“There is a huge amount of demand for jobs and people, and we have not shifted people across into our industry at the rate that demand has changed,” said Kraig Foreman, president of e-commerce for DHL Supply Chain North America, a unit of Deutsche Post AG whose contract logistics customers include running-shoe maker Brooks Sports Inc. and Italian candy giant Ferrero International SA.

DHL Supply Chain aims to hire 12,000 seasonal workers in North America for this year’s holiday peak, a 20% increase from 2020. The company is raising pay and adding hundreds more collaborative robots that navigate warehouse aisles to help workers pick orders.

Demand for distribution workers has skyrocketed as more consumers shop online, in part because picking, packing and shipping e-commerce orders is more labor-intensive than traditional warehouse operations that distribute wholesale goods or replenish store inventory.

The pandemic accelerated e-commerce adoption as homebound consumers loaded up digital shopping carts. Covid-19 also deepened pressure on blue-collar labor ranks, with some people leaving the workforce because of concerns about getting sick or to care for family members.

Big retailers who once devoted seasonal hiring to store workers are adding to the competition by bringing in more workers to logistics operations geared toward online demand. Walmart plans to hire 20,000 workers for its supply chain operations ahead of the holidays. TargetCorp. plans to hire 100,000 seasonal staffers this year, about 30,000 fewer than last year’s goal, but the retailer said it has tripled the number of store fulfillment workers over the past two years.

The push for workers is driving sharp increases in pay. Wages for e-commerce workers have jumped from between $13 to $15 an hour in recent years to as much as $19 an hour in some markets, logistics executives said, led by the sector’s biggest operators.

Starting pay for Amazon warehouse workers is up to $22 an hour in some locations, the company said, while the average hourly wage for supply-chain workers at rival Walmart is now $20.37.

Even the largest operators are feeling the strain. The tight labor market added $450 million to FedEx Corp.’s costs in the most recent quarter, the delivery giant said last week, with those headwinds expected to persist through the end of the year.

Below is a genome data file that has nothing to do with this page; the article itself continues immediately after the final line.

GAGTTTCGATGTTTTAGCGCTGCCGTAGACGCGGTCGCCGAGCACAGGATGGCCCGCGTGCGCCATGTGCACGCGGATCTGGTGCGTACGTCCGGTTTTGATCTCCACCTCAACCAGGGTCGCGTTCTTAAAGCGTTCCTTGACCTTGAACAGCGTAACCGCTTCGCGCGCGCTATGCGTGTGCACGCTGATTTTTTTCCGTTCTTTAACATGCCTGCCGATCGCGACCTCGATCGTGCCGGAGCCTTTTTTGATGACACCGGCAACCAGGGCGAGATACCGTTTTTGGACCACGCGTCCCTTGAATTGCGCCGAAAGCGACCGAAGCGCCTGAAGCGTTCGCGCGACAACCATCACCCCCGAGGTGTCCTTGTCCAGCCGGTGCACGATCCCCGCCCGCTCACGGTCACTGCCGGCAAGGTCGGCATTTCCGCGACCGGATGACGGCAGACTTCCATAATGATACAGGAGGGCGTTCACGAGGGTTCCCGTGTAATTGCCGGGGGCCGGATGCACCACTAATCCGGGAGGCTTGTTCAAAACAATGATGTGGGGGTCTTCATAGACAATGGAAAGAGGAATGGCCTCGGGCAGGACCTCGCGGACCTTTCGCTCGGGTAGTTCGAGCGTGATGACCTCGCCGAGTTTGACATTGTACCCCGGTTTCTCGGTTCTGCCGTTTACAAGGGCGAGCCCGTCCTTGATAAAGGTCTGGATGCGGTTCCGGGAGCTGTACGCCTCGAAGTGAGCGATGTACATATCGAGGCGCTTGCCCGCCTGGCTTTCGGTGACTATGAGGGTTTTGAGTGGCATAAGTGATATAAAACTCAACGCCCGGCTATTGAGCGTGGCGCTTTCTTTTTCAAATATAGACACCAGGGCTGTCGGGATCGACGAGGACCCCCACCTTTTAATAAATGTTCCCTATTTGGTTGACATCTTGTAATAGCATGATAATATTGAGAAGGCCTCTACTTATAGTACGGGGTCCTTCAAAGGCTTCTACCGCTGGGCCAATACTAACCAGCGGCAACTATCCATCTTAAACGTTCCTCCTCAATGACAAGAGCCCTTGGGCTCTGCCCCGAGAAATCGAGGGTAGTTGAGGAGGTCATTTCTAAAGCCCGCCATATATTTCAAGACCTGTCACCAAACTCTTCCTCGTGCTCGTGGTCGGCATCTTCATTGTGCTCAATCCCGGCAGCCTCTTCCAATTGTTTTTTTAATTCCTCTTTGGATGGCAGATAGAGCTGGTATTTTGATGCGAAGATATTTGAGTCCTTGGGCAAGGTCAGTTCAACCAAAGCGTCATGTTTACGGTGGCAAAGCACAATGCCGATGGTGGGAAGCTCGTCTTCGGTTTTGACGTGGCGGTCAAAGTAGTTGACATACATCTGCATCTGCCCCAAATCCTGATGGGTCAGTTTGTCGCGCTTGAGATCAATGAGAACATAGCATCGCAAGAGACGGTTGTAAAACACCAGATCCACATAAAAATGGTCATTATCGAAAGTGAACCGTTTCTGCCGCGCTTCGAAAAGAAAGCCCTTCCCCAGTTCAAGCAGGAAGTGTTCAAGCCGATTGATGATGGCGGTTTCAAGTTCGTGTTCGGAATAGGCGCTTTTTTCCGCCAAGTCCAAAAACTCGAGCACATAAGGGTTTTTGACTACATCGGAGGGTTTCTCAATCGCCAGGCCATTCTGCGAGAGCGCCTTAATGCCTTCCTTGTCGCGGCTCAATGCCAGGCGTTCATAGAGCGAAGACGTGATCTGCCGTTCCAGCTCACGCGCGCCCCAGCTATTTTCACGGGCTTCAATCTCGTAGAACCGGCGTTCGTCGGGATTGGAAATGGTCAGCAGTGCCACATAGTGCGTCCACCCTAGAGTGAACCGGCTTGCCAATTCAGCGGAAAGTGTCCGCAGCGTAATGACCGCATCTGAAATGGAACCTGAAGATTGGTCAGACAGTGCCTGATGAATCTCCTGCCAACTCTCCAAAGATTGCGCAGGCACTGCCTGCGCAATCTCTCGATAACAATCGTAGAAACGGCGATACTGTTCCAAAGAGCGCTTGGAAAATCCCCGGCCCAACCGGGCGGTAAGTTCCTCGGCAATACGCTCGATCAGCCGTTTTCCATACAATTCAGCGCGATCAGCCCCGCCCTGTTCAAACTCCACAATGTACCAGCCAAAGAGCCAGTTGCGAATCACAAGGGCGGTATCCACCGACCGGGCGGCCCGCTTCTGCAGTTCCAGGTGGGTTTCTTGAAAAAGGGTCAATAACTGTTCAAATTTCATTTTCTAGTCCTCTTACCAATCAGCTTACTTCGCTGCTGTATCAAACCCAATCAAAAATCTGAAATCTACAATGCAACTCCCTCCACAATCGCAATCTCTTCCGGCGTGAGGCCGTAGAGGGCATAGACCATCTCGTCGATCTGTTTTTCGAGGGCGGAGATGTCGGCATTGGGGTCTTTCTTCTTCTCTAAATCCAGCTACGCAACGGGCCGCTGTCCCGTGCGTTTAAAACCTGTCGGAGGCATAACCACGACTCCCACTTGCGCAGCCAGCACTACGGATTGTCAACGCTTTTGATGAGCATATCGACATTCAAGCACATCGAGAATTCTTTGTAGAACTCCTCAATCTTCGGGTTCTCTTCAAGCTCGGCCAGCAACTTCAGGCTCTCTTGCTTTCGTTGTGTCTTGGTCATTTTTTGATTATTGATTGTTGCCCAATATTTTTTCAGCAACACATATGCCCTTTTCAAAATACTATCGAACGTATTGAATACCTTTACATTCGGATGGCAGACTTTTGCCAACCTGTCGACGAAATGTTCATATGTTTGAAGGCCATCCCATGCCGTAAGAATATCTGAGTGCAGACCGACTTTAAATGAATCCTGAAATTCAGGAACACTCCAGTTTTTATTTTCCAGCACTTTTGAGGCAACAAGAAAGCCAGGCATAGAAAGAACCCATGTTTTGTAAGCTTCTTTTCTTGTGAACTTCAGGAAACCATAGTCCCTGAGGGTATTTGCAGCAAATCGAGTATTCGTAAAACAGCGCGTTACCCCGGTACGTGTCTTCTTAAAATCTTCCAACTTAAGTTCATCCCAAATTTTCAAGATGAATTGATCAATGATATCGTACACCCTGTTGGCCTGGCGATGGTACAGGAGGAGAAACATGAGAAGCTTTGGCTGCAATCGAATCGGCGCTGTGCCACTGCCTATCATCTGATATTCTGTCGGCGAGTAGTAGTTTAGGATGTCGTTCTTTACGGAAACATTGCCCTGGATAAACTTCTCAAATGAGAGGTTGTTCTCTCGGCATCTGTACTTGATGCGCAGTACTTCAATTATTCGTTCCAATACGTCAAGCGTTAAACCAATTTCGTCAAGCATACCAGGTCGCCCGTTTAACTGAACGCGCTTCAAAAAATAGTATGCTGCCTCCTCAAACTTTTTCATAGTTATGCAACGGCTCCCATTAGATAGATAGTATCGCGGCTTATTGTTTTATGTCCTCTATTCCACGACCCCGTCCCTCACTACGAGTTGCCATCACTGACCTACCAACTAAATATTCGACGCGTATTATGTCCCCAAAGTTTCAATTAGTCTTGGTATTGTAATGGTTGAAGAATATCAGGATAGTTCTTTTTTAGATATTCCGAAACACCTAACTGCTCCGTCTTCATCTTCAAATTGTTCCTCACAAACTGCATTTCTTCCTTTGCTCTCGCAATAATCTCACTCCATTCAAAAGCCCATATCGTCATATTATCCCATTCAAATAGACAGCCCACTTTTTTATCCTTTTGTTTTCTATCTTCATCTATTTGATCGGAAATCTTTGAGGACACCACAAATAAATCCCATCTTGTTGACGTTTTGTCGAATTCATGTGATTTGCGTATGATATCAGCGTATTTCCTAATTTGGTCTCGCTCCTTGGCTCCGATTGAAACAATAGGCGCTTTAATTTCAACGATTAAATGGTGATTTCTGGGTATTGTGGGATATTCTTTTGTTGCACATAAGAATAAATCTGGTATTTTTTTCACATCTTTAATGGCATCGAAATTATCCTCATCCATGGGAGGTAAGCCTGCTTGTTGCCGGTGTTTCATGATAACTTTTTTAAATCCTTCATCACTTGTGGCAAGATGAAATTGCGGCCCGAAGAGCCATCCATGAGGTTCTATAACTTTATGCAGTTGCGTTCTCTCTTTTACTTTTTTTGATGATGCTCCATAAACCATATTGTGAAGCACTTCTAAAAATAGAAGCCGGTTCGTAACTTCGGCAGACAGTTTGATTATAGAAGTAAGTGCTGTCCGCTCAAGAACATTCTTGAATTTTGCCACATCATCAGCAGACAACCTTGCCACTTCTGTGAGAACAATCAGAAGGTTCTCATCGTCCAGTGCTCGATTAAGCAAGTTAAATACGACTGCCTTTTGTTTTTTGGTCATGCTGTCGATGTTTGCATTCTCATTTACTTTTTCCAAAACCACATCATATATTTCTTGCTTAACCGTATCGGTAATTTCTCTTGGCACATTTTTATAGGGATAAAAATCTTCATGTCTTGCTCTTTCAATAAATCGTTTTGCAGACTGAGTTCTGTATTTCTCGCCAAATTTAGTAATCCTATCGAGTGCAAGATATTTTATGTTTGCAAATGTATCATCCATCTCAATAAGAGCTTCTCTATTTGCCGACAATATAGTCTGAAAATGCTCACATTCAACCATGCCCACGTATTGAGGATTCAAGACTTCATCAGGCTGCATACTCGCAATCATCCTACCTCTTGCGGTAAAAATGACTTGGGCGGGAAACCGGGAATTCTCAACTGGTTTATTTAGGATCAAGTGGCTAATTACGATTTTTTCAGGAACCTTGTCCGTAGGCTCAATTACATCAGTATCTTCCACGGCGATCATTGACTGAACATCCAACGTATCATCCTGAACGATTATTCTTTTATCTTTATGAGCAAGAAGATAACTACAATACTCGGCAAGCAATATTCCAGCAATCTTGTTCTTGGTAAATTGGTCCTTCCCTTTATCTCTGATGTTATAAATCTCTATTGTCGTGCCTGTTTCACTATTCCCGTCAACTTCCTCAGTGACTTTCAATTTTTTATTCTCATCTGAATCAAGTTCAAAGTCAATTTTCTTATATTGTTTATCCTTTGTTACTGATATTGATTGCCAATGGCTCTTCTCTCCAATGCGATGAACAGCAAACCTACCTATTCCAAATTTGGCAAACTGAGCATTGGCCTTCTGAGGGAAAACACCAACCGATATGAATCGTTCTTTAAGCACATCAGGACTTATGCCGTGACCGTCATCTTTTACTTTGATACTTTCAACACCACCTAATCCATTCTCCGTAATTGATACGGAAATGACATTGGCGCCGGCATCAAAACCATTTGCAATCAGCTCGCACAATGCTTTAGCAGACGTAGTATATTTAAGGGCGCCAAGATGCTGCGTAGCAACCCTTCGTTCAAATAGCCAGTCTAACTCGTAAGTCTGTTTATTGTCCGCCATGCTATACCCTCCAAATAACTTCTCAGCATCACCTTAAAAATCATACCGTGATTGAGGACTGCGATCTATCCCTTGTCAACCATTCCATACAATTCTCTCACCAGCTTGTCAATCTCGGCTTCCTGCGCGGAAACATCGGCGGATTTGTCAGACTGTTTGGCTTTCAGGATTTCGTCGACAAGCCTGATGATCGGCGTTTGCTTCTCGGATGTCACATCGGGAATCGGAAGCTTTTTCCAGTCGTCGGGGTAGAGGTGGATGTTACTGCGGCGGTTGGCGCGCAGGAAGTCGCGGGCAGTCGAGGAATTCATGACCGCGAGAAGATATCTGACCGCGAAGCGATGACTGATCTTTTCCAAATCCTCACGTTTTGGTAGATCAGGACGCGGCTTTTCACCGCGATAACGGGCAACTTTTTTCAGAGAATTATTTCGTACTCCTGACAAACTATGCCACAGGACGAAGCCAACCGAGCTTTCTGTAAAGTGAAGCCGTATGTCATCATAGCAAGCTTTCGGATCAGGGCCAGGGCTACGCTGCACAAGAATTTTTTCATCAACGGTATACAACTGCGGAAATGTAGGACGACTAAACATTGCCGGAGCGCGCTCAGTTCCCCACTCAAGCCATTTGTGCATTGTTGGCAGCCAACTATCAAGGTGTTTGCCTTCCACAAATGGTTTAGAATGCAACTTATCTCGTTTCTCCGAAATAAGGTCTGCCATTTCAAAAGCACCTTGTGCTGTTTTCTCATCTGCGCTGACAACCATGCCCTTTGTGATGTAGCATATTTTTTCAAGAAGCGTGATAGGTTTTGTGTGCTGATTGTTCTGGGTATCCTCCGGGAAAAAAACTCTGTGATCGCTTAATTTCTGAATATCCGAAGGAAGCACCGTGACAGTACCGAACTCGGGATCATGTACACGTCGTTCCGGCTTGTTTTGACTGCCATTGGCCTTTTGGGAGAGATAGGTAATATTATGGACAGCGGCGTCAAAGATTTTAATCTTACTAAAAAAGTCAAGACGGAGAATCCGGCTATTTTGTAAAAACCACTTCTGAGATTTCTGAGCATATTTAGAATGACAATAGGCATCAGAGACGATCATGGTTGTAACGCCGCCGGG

Alejandro Mateo, who earns $13.25 an hour picking online and wholesale clothing orders for G-III Apparel Group Ltd. at a warehouse in Dayton, N.J., said many of his co-workers have quit for other distribution jobs that pay more.

The remaining staff are working overtime to push merchandise out to stores for the holiday season, Mr. Mateo, a union shop steward for the Laundry, Distribution and Food Service Joint Board, Workers United, SEIU, said through a translator.

“The work is not easy,” Mr. Mateo said. “We don’t have any air conditioners, they promised us fans and they still haven’t provided all the fans.” The 62-year-old said he injured his back pulling clothing-laden trolleys.

A representative for G-III, which designs, sources and markets apparel for brands including DKNY and Andrew Marc, declined to comment.

Even with pay raises, the press for labor is so strong that some warehouse employers have started offering four- and five-hour shifts to accommodate workers who can’t take on a full day because of child care or other obligations, said Brian Devine, senior vice president of logistics-staffing firm ProLogistix.

The tight job market is “the most frustrating thing in my 26-year career,” Mr. Devine said. “Our recruiting costs have doubled, we’re advertising more…everything from help-wanted yard signs to drive-through job fairs. Radio campaigns, billboards, we’re pulling out all the stops.”

Some companies aren’t waiting around for human workers. The staffing crunch is accelerating automation across largely manual warehousing and fulfillment operations, as companies girding for big seasonal spikes in volume try to step up their ability to handle goods.

Greenwich, Conn.-based GXO Logistics Inc. added 40% more robotics and automation systems in North America in 2021 and plans to open nine new automated U.S. sites to support e-commerce this year. GXO said it has increased pay by between $3 to $5 an hour on average in key markets and is offering other financial incentives, including sign-on bonuses.

The demand isn’t expected to let up anytime soon.

France-based logistics provider Geodis SA expects its North American e-commerce business to handle 20% more volume this year in the post-Thanksgiving shopping rush between Black Friday and Cyber Monday. The company, which is also increasing its use of robots, is looking to bring on about 10,000 seasonal workers this year, up from 8,500 in 2020.

“I don’t see it ever going back to where it was, pre-Covid,” said Mike Honious, Geodis’s chief executive for the Americas.